Mourners hear Alberta avalanche victim had great love for the outdoors

LETHBRIDGE — Mourners at a funeral for an Alberta man killed in an avalanche while snowmobiling in British Columbia heard about the man’s love for the outdoors and for his family.

Shannon Reynolds

Shannon Reynolds

LETHBRIDGE — Mourners at a funeral for an Alberta man killed in an avalanche while snowmobiling in British Columbia heard about the man’s love for the outdoors and for his family.

More than 300 people attended the service Tuesday for Kurtis Dean Reynolds at a hotel in Lethbridge, the same room where he and his wife got married.

Reynolds, who was 33, died when a wall of snow came down on about 200 people at an unsanctioned snowmobiling event on Boulder Mountain near Revelstoke March 13.

He was there with his friend and business partner Shay Snortland, of Lacombe, who also died in the avalanche. Thirty-one others were injured.

An avalanche warning had been in effect for the area at the time.

Friend Richard Ment, who grew up with Reynolds in Coalhurst, talked about their fluorescent-coloured clothes that was even more fun because Reynolds was colour blind.

His voice catching, Ment talked about how they went from riding BMX bikes and wearing Air Jordan shoes to discovering girls and getting their drivers licences.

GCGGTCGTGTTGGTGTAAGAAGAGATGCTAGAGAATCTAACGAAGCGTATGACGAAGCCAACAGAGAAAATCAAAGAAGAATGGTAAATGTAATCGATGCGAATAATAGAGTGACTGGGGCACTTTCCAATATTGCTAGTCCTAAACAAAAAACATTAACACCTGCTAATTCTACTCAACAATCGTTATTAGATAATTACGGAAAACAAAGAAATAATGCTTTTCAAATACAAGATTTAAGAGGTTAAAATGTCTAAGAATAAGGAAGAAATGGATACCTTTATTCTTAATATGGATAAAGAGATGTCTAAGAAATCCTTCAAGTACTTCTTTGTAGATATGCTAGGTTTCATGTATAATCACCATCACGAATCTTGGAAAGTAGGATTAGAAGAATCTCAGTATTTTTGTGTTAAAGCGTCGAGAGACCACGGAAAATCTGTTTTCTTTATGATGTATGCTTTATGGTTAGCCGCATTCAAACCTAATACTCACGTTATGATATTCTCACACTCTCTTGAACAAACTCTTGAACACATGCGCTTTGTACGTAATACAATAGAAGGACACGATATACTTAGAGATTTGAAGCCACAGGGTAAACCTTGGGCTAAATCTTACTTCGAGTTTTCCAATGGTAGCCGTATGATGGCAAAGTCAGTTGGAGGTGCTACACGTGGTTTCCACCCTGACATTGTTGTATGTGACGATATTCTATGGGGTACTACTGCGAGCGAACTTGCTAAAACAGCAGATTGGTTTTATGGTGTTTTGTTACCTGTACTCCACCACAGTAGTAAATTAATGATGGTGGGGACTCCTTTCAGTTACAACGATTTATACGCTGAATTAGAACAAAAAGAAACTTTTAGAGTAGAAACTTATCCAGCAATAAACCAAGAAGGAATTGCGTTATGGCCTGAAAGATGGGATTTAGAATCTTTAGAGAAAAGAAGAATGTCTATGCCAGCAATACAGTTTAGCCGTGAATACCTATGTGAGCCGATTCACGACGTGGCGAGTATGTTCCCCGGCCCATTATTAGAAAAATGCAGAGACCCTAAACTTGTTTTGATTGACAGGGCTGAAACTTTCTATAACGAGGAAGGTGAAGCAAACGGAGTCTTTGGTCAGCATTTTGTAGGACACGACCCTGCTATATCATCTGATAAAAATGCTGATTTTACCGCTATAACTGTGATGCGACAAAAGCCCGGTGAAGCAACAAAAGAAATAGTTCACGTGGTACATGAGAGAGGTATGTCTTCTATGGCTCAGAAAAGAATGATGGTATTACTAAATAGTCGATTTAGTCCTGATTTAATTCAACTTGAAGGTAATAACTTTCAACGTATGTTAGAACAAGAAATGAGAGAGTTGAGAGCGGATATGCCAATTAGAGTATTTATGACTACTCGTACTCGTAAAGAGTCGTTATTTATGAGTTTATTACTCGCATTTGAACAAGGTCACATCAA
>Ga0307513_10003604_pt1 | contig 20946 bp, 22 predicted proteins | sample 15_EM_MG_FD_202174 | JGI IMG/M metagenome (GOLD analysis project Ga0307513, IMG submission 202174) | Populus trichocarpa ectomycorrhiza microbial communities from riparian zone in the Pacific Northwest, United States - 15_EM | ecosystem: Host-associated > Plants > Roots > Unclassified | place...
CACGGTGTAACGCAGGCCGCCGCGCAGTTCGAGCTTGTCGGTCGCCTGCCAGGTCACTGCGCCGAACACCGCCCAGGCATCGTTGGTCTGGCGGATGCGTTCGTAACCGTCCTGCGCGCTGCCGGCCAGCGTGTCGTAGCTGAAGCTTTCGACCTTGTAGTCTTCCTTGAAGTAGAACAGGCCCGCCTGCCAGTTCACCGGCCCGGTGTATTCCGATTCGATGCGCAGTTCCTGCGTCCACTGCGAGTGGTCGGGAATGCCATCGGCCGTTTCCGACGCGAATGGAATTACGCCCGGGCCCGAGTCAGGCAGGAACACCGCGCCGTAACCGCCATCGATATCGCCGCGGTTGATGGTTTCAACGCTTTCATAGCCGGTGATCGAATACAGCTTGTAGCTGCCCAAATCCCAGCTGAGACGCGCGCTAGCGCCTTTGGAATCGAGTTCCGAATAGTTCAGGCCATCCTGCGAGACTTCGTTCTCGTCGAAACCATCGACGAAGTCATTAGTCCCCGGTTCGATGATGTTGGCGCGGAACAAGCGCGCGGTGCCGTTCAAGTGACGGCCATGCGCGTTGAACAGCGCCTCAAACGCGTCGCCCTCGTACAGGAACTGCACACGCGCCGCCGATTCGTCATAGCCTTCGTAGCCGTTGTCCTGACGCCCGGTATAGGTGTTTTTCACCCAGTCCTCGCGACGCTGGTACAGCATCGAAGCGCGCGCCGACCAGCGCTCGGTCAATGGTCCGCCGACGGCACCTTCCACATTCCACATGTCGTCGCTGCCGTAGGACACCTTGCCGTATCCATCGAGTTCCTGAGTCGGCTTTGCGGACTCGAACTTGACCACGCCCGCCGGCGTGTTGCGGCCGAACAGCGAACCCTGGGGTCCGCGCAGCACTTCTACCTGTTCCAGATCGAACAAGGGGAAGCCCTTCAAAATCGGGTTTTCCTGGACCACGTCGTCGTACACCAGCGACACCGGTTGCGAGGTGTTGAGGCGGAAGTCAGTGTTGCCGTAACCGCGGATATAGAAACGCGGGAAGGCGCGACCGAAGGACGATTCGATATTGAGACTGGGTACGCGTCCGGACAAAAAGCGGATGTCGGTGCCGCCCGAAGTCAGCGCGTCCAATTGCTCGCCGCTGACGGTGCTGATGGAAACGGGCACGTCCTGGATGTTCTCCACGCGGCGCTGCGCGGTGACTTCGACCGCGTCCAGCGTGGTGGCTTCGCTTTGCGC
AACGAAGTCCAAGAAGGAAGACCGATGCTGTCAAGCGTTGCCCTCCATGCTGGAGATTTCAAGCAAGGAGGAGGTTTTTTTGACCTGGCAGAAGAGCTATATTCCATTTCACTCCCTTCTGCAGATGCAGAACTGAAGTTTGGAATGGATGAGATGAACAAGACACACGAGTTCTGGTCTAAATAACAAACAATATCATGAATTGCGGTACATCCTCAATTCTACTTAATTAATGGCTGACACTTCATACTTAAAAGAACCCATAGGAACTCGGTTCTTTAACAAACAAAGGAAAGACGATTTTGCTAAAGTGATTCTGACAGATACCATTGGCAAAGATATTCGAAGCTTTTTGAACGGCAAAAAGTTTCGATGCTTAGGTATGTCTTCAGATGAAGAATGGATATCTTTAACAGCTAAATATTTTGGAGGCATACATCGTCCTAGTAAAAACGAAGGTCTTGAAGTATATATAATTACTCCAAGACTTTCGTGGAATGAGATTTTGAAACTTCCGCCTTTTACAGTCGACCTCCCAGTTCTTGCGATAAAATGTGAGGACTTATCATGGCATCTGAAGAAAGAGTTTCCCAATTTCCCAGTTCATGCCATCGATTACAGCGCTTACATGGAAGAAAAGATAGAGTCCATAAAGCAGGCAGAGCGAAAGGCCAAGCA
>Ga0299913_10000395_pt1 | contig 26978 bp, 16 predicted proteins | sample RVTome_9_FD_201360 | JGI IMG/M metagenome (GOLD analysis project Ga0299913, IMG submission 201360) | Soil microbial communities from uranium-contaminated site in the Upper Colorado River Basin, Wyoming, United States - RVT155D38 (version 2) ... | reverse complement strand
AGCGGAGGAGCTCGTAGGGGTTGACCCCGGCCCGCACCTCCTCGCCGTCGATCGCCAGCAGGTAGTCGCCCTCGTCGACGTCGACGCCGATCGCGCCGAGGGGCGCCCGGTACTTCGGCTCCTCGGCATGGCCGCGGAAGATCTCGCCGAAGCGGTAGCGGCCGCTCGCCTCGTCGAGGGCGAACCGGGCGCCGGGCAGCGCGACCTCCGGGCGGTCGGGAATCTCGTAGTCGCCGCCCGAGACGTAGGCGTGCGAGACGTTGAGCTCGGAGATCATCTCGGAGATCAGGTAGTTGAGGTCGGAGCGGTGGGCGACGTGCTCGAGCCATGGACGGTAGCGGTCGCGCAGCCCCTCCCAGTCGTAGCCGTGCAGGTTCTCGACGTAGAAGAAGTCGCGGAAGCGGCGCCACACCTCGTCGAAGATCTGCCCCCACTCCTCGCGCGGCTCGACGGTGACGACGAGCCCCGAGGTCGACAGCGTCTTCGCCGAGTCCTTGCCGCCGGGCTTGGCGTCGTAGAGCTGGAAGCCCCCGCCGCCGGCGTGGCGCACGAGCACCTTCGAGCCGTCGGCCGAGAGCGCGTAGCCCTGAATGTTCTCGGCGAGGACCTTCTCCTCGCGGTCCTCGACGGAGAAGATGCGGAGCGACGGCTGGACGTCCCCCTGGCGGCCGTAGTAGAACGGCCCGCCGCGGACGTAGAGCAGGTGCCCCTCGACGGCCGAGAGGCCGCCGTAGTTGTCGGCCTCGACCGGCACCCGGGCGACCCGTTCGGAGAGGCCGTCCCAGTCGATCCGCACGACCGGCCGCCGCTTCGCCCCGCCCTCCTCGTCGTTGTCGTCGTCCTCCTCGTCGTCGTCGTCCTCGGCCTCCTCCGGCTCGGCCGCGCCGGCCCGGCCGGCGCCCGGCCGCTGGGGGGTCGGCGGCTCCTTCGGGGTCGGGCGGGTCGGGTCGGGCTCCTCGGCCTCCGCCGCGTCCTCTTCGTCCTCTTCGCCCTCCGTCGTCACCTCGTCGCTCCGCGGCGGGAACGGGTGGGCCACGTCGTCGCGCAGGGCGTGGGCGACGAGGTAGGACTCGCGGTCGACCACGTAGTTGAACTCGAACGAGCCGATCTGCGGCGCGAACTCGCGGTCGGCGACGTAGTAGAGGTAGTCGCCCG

Sisters Serena Wesley and Sandy Regier described a brother who was a handful right from the start. He loved to climb and figure out how things worked.

“He had curly pumpkin-orange hair and you never saw him without a smile as a baby. He was quite the ham,” Wesley said.

An avid hockey player in his youth, their family life revolved around the hockey rink and watching hockey on television at home. Reynolds studied heavy duty mechanics at Lethbridge College, met Shannon and the two moved to Taber when Kurtis started working as a swamper and four years later they married.

“They started their life together in this very room,” said Regier.

Regier said Reynolds’s two boys, Kadin, 9, and Kole, 5, “had the best of everything.

“Kurtis would work for days without sleep and still manage to make it home for special days like Halloween. His boys were his world,” she said.

In July 2007, Kurtis started working for K&S Oilfield Hauling, where he met Snortland. He lived in a trailer for a year before his family joined him in Strathmore. Besides being a dedicated worker, Kurtis enjoyed camping and mudbogging.

Regier relayed memories from family members. Kole said he would remember his dad teaching him baseball and riding the go-carts with him at Disneyland.